As if a tree had just shaken free of the grip of a neighbour’s branch I felt the danger vanish. The air, which in my panic and horror I had hardly noticed to be oppressive, seemed to clear. I sensed that a fulcrum had shifted, a fulcrum on which good and evil had balanced for a time. And now evil had been weighed, and had been found wanting.

There was a rustle in the bushes by my side and at last I found my head would move. Angharad: naked, of course apart from the patch of body hair that indicates fecundity, and deathly white.


This made no sense to me. Why should Carl be here, and why should he be dead?

What is happening? I asked no one in particular.

There was a touch at my head and at once I felt aware. Life coursed back into my muscles. I felt used, and stiff of movement. Swiftly she did something at head, feet and waist and I could move again, albeit with difficulty.

HURRY came the command

As quickly as my stiff muscles would allow I stood, and stared, and SAW…

Seven altars in a horseshoe bore the now wriggling naked bodies of seven just thirteen year old Boys, all gagged, all wide-eyed, all alive. By the side of each was a statue of a naked man, facing inwards, hands raised in the air and clasped together around a knife. The statues seemed to be of a grey stone which resembled the granite that most of the island was composed of. The face of each statue was unique, as if carefully and with tremendous skill and effort it had been carved from the living rock. Yet who would choose granite as a medium for sculptures of that detail?

Two of the faces I recognised: the smith and Steve. Each bore a look of both malevolence and satisfaction. The other faces I did not recognise.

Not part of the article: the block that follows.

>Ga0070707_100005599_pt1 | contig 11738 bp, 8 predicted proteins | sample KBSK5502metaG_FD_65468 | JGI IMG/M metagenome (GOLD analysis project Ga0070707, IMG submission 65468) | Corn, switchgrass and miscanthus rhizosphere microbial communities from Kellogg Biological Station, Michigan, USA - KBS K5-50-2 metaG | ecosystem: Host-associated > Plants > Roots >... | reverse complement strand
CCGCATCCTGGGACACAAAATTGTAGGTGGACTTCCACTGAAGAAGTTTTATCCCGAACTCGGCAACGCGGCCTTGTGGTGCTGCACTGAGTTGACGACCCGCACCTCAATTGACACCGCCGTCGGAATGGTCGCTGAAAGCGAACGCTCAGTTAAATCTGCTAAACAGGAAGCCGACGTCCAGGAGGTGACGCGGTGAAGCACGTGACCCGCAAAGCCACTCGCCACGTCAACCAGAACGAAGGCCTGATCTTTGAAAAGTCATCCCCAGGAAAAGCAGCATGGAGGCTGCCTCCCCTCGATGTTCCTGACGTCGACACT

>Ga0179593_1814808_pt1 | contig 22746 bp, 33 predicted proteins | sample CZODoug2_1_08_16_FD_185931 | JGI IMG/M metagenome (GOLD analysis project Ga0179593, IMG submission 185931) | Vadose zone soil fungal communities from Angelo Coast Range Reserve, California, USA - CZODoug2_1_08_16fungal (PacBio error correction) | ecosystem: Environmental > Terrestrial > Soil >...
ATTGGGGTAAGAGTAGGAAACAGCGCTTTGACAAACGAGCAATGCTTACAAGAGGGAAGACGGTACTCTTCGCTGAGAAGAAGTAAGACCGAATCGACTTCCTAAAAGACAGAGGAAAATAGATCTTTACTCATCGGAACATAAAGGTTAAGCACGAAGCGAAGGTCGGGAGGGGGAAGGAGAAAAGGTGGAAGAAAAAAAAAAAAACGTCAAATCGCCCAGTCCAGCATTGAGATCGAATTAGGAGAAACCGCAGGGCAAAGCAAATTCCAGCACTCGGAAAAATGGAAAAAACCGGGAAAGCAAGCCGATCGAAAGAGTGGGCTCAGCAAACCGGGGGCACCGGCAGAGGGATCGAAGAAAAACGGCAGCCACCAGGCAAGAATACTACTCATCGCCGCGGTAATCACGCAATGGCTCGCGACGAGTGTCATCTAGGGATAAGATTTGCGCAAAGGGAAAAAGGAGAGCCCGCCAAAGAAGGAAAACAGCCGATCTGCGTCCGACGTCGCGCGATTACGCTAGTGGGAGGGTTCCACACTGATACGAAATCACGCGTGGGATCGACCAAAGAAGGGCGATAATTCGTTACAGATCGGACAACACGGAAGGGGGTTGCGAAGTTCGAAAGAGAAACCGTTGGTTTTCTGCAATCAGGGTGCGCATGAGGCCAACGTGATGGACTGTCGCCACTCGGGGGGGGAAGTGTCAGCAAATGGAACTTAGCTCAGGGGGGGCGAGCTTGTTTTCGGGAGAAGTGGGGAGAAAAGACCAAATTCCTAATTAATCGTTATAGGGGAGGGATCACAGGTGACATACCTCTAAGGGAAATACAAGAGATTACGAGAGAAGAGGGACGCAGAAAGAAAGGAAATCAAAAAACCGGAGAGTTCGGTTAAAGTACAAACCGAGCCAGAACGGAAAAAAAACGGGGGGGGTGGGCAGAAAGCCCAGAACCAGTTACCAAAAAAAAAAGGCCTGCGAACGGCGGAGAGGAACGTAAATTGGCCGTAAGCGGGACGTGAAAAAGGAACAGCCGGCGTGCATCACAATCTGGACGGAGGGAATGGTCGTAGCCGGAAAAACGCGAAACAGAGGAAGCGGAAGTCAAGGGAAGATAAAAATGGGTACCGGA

All this I took in swiftly as I waited for my muscles to move as those of a young adult, not as if they had lived for another half century in addition.

CARL. HURRY came Angharad’s ‘voice’ again.

I turned, wincing, just as Ben was looking round the clearing, his face a daze. Carl was at the corner of the ring of stones, just outside it, pale as if frozen, in a heap on the ground.

What’s he doing here?

HE ANSWERED YOUR CALL. Angharad seemed to be in control. I wondered what had happened to Gwaed and to the Power we had encountered at the Glade before. And why should Carl answer my plea for help? Why was he here? What made him collapse like this? Had he been killed?


This made little sense. How could Carl use the power of the earth? Or had Angharad given him the power, or what? But why…

There was a groan at my feet. Swiftly as I could I knelt at Carl’s side, looking into anguished eyes.

Awake you are. Alive. Not too late then, was I?

It occurred to me that I had heard him speak in odd phrases like that before, and my brow furrowed.